Benjamin Pizarro, Alabaster Artist
Benjamin has been carving alabaster stone since he was 8 years old and was taught this traditional art from Ayacucho by his uncle. At age 10, he also started learning about retablo (altar piece) making from Don Antonio López, the eldest son of renowned artist Joaquin Lopez Antay. In 1973, at only 14 years old, he started winning contests which put him in the spotlight nationally and internationally. At that point, his uncle proudly told him that he was officially a professional artist and could make a living with his art. He was offered a scholarship to study in Germany, but due to his young age, his parents did not allow him to attend. Just a few years later, when he was still a teenager, he was invited by the president of Venezuela and traveled to partake in an exhibit with the help of a teacher.
When tourists or customers visit his workshop, he enjoys explaining his process. Visitors are surprised at the time it takes Benjamin to perfect even the smallest details and are amazed that it is all made by hand and not by a machine. When guests try working with stone, they get frustrated as they realize how hard it is. At that point, Benjamin humbly replies that God has given us all our own unique gifts, and working with stone is his.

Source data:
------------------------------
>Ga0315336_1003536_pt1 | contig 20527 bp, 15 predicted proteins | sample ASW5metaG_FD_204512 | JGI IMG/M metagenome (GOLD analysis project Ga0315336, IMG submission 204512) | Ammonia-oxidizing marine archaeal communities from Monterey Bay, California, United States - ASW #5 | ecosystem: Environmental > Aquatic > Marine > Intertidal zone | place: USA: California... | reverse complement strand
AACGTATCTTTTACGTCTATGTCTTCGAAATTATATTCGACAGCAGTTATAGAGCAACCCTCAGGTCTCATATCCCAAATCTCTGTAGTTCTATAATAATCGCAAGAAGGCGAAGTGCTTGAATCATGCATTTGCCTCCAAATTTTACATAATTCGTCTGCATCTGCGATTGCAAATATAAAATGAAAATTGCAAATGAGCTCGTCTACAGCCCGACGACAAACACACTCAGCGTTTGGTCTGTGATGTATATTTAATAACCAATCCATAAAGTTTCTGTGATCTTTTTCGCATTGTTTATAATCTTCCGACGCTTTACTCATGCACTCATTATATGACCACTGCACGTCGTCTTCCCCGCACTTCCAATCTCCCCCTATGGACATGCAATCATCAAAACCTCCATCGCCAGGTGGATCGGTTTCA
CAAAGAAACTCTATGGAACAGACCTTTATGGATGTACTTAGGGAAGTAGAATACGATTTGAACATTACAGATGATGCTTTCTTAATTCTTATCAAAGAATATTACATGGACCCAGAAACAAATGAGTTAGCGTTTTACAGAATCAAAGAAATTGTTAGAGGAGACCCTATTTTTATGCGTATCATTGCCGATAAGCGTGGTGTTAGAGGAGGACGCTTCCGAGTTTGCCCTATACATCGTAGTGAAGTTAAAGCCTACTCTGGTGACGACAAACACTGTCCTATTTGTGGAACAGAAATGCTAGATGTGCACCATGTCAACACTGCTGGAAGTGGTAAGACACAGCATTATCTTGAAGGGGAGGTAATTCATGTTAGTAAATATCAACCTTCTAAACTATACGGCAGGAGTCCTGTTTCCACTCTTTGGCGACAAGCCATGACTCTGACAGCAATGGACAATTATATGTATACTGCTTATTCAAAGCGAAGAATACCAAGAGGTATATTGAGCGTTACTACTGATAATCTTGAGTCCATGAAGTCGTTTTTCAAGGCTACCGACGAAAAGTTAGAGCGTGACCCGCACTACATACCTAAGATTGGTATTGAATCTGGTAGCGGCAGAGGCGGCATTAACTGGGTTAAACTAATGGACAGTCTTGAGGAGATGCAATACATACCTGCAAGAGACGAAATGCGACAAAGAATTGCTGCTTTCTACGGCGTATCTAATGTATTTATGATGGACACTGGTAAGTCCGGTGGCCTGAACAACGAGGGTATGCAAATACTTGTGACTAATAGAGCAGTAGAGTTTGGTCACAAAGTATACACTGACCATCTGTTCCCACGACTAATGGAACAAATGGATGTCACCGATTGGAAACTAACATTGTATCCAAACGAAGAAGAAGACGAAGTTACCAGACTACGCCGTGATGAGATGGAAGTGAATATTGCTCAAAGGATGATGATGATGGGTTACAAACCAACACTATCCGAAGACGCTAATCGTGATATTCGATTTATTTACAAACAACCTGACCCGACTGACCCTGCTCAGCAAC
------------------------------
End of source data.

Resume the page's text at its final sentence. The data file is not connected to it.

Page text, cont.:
Benjamin spends many hours crafting and carving his pieces. His passion remains with his commissioned larger sculptures which usually depict devotional figures such as Virgins or Nativities. Every now and then, he may be commissioned to carve large sculptures of animals such as dolphins. Sometimes he may spend a whole day to finish two feet on a single statue. However, these larger commissioned pieces are not always frequent. To pay the bills and fill the proverbial pot to sustain his family, he relies on and values having regular orders for his smaller pieces such as the miniature nativities he creates for Lucuma Designs.
He is proud his work has gained him enough recognition to allow him to travel nationally and internationally. Because of his reputation, a few years ago his family workshop was commissioned to create a giant, 13.7 foot tall retablo, which is still on display at the Ayacucho airport. Thanks to that piece, a French collector discovered and connected him with a few opportunities in Europe. Now, Benjamin and his wife Bertina enjoy traveling for a month each year to sell their crafts at rotating Christmas fairs in either France, Belgium, Switzerland, Spain, or other countries.